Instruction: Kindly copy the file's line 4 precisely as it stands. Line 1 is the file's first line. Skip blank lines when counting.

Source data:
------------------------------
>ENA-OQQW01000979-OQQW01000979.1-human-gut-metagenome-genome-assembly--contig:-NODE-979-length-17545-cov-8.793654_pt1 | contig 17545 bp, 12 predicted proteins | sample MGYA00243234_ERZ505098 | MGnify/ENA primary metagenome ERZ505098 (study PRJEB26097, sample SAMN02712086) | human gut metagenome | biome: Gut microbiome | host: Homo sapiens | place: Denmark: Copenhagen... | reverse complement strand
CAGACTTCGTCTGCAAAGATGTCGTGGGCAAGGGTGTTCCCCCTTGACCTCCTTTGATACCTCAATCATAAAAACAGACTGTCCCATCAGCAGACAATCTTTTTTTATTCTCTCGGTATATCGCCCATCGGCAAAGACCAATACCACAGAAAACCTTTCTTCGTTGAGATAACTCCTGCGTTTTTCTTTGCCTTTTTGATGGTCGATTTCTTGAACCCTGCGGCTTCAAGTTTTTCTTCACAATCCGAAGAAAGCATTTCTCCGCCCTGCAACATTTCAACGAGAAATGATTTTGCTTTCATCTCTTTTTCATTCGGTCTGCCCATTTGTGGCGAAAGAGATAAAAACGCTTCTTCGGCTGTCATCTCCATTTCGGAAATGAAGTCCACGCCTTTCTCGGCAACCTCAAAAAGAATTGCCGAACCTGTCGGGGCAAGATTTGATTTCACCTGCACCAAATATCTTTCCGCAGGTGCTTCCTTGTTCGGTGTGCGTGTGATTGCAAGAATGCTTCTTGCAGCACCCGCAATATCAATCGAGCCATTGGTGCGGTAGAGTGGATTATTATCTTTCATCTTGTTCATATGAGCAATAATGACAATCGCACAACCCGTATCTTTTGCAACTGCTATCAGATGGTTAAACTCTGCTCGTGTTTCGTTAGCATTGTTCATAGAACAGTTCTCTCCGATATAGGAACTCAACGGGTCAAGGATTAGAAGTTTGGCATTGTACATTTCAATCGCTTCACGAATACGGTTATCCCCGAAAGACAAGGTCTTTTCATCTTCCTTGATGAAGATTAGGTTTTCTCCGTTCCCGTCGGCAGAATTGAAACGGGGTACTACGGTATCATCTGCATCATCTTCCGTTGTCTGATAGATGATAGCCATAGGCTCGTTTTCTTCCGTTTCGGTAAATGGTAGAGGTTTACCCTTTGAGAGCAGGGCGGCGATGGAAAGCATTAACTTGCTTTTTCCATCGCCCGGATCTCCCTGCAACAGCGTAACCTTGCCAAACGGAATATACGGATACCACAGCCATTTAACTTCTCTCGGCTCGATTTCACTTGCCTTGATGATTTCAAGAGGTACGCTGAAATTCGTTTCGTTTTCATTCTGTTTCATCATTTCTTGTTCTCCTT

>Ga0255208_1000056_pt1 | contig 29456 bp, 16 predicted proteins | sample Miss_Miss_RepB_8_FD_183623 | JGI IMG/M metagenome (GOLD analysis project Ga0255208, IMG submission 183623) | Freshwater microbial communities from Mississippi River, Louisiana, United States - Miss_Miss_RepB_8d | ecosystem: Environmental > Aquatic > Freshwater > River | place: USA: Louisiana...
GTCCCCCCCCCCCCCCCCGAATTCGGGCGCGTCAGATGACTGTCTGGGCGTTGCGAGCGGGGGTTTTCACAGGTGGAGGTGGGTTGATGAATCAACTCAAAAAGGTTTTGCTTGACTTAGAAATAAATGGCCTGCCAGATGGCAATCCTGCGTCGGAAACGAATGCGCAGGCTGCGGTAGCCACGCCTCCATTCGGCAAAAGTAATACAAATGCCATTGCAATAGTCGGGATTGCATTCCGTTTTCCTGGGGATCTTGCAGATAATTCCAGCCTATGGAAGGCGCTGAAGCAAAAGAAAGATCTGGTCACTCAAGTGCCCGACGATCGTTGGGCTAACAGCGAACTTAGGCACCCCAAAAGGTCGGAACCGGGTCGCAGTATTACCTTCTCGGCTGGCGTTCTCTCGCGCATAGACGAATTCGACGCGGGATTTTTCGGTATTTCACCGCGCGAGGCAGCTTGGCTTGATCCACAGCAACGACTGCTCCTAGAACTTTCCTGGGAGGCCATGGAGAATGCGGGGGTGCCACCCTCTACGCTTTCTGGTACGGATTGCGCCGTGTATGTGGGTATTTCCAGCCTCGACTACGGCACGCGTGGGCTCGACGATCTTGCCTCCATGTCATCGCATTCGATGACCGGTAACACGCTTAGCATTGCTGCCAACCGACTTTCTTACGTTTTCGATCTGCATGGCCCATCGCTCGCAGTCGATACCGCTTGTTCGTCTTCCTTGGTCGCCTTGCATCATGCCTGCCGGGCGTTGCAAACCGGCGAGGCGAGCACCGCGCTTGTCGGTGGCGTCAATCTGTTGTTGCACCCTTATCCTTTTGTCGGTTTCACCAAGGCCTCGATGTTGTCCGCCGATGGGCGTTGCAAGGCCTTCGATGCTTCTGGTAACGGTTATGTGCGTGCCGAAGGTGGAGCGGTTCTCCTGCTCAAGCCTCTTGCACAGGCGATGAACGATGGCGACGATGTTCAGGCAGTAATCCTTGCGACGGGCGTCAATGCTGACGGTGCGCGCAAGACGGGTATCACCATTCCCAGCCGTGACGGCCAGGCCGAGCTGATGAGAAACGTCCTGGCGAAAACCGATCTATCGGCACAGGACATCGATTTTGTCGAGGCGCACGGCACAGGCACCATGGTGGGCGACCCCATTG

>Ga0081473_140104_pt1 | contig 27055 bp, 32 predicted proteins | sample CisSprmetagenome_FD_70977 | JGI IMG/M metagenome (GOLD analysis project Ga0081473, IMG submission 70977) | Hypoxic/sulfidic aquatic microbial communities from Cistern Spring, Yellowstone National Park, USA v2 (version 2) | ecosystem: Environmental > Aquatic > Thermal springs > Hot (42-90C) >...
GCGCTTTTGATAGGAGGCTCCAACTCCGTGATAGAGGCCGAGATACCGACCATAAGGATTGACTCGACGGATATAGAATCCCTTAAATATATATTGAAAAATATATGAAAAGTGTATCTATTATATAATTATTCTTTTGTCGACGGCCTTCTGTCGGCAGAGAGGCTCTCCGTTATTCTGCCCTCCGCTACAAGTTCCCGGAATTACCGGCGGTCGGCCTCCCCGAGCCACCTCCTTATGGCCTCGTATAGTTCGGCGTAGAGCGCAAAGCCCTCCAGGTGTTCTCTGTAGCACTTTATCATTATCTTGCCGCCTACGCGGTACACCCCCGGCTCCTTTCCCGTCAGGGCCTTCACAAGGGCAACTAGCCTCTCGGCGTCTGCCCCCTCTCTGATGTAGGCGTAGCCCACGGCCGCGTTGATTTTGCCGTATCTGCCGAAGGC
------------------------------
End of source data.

GTCCCCCCCCCCCCCCCCGAATTCGGGCGCGTCAGATGACTGTCTGGGCGTTGCGAGCGGGGGTTTTCACAGGTGGAGGTGGGTTGATGAATCAACTCAAAAAGGTTTTGCTTGACTTAGAAATAAATGGCCTGCCAGATGGCAATCCTGCGTCGGAAACGAATGCGCAGGCTGCGGTAGCCACGCCTCCATTCGGCAAAAGTAATACAAATGCCATTGCAATAGTCGGGATTGCATTCCGTTTTCCTGGGGATCTTGCAGATAATTCCAGCCTATGGAAGGCGCTGAAGCAAAAGAAAGATCTGGTCACTCAAGTGCCCGACGATCGTTGGGCTAACAGCGAACTTAGGCACCCCAAAAGGTCGGAACCGGGTCGCAGTATTACCTTCTCGGCTGGCGTTCTCTCGCGCATAGACGAATTCGACGCGGGATTTTTCGGTATTTCACCGCGCGAGGCAGCTTGGCTTGATCCACAGCAACGACTGCTCCTAGAACTTTCCTGGGAGGCCATGGAGAATGCGGGGGTGCCACCCTCTACGCTTTCTGGTACGGATTGCGCCGTGTATGTGGGTATTTCCAGCCTCGACTACGGCACGCGTGGGCTCGACGATCTTGCCTCCATGTCATCGCATTCGATGACCGGTAACACGCTTAGCATTGCTGCCAACCGACTTTCTTACGTTTTCGATCTGCATGGCCCATCGCTCGCAGTCGATACCGCTTGTTCGTCTTCCTTGGTCGCCTTGCATCATGCCTGCCGGGCGTTGCAAACCGGCGAGGCGAGCACCGCGCTTGTCGGTGGCGTCAATCTGTTGTTGCACCCTTATCCTTTTGTCGGTTTCACCAAGGCCTCGATGTTGTCCGCCGATGGGCGTTGCAAGGCCTTCGATGCTTCTGGTAACGGTTATGTGCGTGCCGAAGGTGGAGCGGTTCTCCTGCTCAAGCCTCTTGCACAGGCGATGAACGATGGCGACGATGTTCAGGCAGTAATCCTTGCGACGGGCGTCAATGCTGACGGTGCGCGCAAGACGGGTATCACCATTCCCAGCCGTGACGGCCAGGCCGAGCTGATGAGAAACGTCCTGGCGAAAACCGATCTATCGGCACAGGACATCGATTTTGTCGAGGCGCACGGCACAGGCACCATGGTGGGCGACCCCATTG